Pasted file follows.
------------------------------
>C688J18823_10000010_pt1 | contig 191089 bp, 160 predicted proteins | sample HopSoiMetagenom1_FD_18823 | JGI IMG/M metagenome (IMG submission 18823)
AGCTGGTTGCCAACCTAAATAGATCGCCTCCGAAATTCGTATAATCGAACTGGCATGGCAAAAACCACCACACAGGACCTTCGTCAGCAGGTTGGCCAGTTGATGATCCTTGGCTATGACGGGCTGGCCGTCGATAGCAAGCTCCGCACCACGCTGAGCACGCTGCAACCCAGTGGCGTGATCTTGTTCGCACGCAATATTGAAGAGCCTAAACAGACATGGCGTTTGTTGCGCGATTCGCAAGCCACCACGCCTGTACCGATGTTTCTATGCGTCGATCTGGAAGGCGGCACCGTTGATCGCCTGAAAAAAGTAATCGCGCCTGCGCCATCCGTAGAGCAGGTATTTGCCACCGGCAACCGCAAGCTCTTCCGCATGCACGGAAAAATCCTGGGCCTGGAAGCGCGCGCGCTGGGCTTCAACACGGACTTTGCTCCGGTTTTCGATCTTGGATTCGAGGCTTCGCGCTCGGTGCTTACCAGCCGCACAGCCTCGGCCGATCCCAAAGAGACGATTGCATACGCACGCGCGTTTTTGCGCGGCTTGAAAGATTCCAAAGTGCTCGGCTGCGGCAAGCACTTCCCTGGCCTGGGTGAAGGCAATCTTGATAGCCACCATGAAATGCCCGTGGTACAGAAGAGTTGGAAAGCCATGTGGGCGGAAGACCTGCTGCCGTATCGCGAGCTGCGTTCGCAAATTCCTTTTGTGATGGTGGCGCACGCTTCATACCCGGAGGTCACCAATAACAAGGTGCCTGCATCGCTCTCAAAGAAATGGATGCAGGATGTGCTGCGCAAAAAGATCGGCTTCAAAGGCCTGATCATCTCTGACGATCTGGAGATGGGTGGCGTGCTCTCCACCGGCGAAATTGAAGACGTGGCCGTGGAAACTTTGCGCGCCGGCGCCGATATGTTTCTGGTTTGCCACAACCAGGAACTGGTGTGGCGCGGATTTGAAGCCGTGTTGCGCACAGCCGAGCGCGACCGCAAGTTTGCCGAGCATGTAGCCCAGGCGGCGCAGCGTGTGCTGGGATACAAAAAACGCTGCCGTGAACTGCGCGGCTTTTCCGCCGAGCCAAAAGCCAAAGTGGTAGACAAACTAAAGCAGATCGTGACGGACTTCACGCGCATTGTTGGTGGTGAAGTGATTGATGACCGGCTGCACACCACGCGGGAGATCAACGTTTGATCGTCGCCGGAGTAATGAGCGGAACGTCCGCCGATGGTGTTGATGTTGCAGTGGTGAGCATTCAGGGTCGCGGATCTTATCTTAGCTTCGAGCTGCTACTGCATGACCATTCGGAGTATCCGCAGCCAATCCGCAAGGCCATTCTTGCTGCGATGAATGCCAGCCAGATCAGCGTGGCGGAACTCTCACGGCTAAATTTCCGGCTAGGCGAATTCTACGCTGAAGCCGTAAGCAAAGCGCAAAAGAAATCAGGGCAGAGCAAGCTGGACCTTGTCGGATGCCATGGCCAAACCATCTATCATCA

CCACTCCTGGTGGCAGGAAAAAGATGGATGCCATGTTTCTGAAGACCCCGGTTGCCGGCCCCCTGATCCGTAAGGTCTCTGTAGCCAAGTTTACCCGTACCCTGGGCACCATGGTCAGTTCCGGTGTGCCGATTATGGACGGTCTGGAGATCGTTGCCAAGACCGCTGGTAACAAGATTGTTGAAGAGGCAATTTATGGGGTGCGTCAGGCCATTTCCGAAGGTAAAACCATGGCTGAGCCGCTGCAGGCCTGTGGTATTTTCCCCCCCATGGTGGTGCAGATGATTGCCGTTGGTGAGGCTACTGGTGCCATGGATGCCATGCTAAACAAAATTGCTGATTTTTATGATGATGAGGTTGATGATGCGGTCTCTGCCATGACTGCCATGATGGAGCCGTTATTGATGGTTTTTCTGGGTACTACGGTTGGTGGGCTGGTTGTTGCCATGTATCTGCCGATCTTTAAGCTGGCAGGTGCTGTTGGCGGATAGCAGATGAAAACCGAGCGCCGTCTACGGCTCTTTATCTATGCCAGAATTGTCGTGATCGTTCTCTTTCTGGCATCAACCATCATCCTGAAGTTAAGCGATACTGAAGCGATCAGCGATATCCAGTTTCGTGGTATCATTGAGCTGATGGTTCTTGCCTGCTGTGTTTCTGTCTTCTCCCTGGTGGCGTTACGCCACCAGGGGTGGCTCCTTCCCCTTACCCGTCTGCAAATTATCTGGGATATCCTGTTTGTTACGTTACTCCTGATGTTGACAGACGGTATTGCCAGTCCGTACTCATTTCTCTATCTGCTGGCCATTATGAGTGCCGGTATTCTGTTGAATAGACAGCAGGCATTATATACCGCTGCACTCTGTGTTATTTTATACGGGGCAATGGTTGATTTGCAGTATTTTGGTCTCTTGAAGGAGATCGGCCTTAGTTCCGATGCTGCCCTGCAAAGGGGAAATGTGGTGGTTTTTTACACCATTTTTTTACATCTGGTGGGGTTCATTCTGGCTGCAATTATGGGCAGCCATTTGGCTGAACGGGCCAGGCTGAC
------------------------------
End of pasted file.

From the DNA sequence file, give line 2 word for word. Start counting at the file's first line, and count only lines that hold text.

AGCTGGTTGCCAACCTAAATAGATCGCCTCCGAAATTCGTATAATCGAACTGGCATGGCAAAAACCACCACACAGGACCTTCGTCAGCAGGTTGGCCAGTTGATGATCCTTGGCTATGACGGGCTGGCCGTCGATAGCAAGCTCCGCACCACGCTGAGCACGCTGCAACCCAGTGGCGTGATCTTGTTCGCACGCAATATTGAAGAGCCTAAACAGACATGGCGTTTGTTGCGCGATTCGCAAGCCACCACGCCTGTACCGATGTTTCTATGCGTCGATCTGGAAGGCGGCACCGTTGATCGCCTGAAAAAAGTAATCGCGCCTGCGCCATCCGTAGAGCAGGTATTTGCCACCGGCAACCGCAAGCTCTTCCGCATGCACGGAAAAATCCTGGGCCTGGAAGCGCGCGCGCTGGGCTTCAACACGGACTTTGCTCCGGTTTTCGATCTTGGATTCGAGGCTTCGCGCTCGGTGCTTACCAGCCGCACAGCCTCGGCCGATCCCAAAGAGACGATTGCATACGCACGCGCGTTTTTGCGCGGCTTGAAAGATTCCAAAGTGCTCGGCTGCGGCAAGCACTTCCCTGGCCTGGGTGAAGGCAATCTTGATAGCCACCATGAAATGCCCGTGGTACAGAAGAGTTGGAAAGCCATGTGGGCGGAAGACCTGCTGCCGTATCGCGAGCTGCGTTCGCAAATTCCTTTTGTGATGGTGGCGCACGCTTCATACCCGGAGGTCACCAATAACAAGGTGCCTGCATCGCTCTCAAAGAAATGGATGCAGGATGTGCTGCGCAAAAAGATCGGCTTCAAAGGCCTGATCATCTCTGACGATCTGGAGATGGGTGGCGTGCTCTCCACCGGCGAAATTGAAGACGTGGCCGTGGAAACTTTGCGCGCCGGCGCCGATATGTTTCTGGTTTGCCACAACCAGGAACTGGTGTGGCGCGGATTTGAAGCCGTGTTGCGCACAGCCGAGCGCGACCGCAAGTTTGCCGAGCATGTAGCCCAGGCGGCGCAGCGTGTGCTGGGATACAAAAAACGCTGCCGTGAACTGCGCGGCTTTTCCGCCGAGCCAAAAGCCAAAGTGGTAGACAAACTAAAGCAGATCGTGACGGACTTCACGCGCATTGTTGGTGGTGAAGTGATTGATGACCGGCTGCACACCACGCGGGAGATCAACGTTTGATCGTCGCCGGAGTAATGAGCGGAACGTCCGCCGATGGTGTTGATGTTGCAGTGGTGAGCATTCAGGGTCGCGGATCTTATCTTAGCTTCGAGCTGCTACTGCATGACCATTCGGAGTATCCGCAGCCAATCCGCAAGGCCATTCTTGCTGCGATGAATGCCAGCCAGATCAGCGTGGCGGAACTCTCACGGCTAAATTTCCGGCTAGGCGAATTCTACGCTGAAGCCGTAAGCAAAGCGCAAAAGAAATCAGGGCAGAGCAAGCTGGACCTTGTCGGATGCCATGGCCAAACCATCTATCATCA